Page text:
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April 12, 2019

A quick trick to naturally boost your mood? Smile, researchers say

The phrase 'turn that frown upside down' is a little less annoying now

Mental Health Happiness
smiling natural mood booster Sam Manns/Unsplash

Smiling is the all-natural mood-booster everyone needs from time to time.

Think about the look on your face as you make your way to work on a Monday morning.

It’s likely not the happiest-looking face you’ve ever had on. With the weekend gone to dust and a long week ahead, you’re likely tired and filled with a bit of dread.

But new research has found a very simple way to trick yourself into being happier – a bit happier, anyway – during these dark times.

For a study published Thursday in Psychological Bulletin, researchers at Texas A&M University and the University of Tennessee reviewed five decades of data on facial expressions in an effort to determine whether human emotions can be influenced by feedback from facial movements.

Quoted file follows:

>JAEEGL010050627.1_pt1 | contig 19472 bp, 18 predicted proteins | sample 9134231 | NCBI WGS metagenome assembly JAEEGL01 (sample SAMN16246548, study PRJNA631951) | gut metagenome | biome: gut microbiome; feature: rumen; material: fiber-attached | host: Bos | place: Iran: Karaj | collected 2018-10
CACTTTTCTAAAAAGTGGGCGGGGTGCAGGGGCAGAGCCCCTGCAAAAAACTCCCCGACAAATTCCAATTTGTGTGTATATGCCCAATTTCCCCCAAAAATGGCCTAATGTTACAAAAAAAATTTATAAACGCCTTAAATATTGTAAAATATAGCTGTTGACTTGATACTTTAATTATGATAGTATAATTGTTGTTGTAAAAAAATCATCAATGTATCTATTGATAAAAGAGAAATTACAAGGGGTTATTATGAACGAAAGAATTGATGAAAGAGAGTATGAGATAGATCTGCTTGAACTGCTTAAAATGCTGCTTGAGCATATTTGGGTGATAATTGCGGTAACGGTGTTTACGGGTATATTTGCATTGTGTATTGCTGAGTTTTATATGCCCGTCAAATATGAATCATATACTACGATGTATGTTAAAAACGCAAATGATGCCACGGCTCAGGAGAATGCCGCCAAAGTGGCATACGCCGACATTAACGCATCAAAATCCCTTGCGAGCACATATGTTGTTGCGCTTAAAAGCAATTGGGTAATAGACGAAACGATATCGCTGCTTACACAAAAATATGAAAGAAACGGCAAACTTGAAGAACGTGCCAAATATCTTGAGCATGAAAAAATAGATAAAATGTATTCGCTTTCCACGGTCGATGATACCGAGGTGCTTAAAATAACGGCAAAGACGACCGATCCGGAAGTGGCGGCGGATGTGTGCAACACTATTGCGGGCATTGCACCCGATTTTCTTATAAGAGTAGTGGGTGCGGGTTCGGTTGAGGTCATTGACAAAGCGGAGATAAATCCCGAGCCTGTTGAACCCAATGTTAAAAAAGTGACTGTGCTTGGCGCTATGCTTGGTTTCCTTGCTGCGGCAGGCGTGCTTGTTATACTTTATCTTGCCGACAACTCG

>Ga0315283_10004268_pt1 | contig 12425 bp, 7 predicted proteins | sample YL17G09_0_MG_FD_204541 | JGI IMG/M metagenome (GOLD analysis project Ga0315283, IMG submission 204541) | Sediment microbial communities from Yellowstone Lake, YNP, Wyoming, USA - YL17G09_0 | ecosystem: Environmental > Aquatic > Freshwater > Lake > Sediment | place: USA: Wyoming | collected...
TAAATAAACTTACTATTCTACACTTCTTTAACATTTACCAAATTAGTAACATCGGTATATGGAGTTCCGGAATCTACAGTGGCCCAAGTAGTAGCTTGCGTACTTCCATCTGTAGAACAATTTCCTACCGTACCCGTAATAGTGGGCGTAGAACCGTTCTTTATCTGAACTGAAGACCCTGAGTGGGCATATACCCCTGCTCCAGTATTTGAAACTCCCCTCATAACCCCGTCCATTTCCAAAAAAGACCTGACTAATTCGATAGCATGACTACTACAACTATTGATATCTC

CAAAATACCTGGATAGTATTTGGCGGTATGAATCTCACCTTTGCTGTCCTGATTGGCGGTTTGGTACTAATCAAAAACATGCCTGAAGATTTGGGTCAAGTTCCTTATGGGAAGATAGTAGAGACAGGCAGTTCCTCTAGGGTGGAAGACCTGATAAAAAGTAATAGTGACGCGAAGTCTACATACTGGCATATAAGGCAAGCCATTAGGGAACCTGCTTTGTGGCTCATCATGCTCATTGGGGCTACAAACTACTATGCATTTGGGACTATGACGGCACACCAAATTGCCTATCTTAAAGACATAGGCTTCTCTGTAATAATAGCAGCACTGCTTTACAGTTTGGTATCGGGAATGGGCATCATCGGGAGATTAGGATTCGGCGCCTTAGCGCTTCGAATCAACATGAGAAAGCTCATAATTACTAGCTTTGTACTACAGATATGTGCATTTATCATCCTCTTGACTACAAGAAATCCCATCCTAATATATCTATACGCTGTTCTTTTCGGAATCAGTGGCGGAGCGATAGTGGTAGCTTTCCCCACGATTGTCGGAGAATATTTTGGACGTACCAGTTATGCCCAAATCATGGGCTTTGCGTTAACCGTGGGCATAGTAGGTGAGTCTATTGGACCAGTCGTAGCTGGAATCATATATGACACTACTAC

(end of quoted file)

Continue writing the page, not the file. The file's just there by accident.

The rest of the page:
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“Conventional wisdom tells us that we can feel a little happier if we simply smile. Or that we can get ourselves in a more serious mood if we scowl. But psychologists have actually disagreed about this idea for over 100 years” says lead author Nicholas Coles, a researcher from the University of Tennessee, in a release

That disagreement, paired with the fact that 17 teams of researchers in 2016 were unable to a reproduce the findings of a well-known study that held that smiling can make people feel happier — sparked the current research. They set out to examine all of the conflicting data on the matter. 

So, in a meta-analysis — which allows researchers to combine data from multiple studies — the team examined facial expression data from 138 studies involving 11,000 participants worldwide.

They discovered that facial expressions do affect people’s emotions — on a small scale, at least. For example, they found that smiling tends to make people feel happier, while scowling makes them feel angrier, and frowning makes them feel more sad, the researchers explained.

“We don’t think that people can ‘smile their way to happiness’. But these findings are exciting because they provide a clue about how the mind and the body interact to shape our conscious experience of emotion,” Coles said.

So, on Monday morning, when you’re feeling a special sort of way about starting off the work week, don’t forget to turn that frown upside down — it’s probably just the mood-booster that you need.

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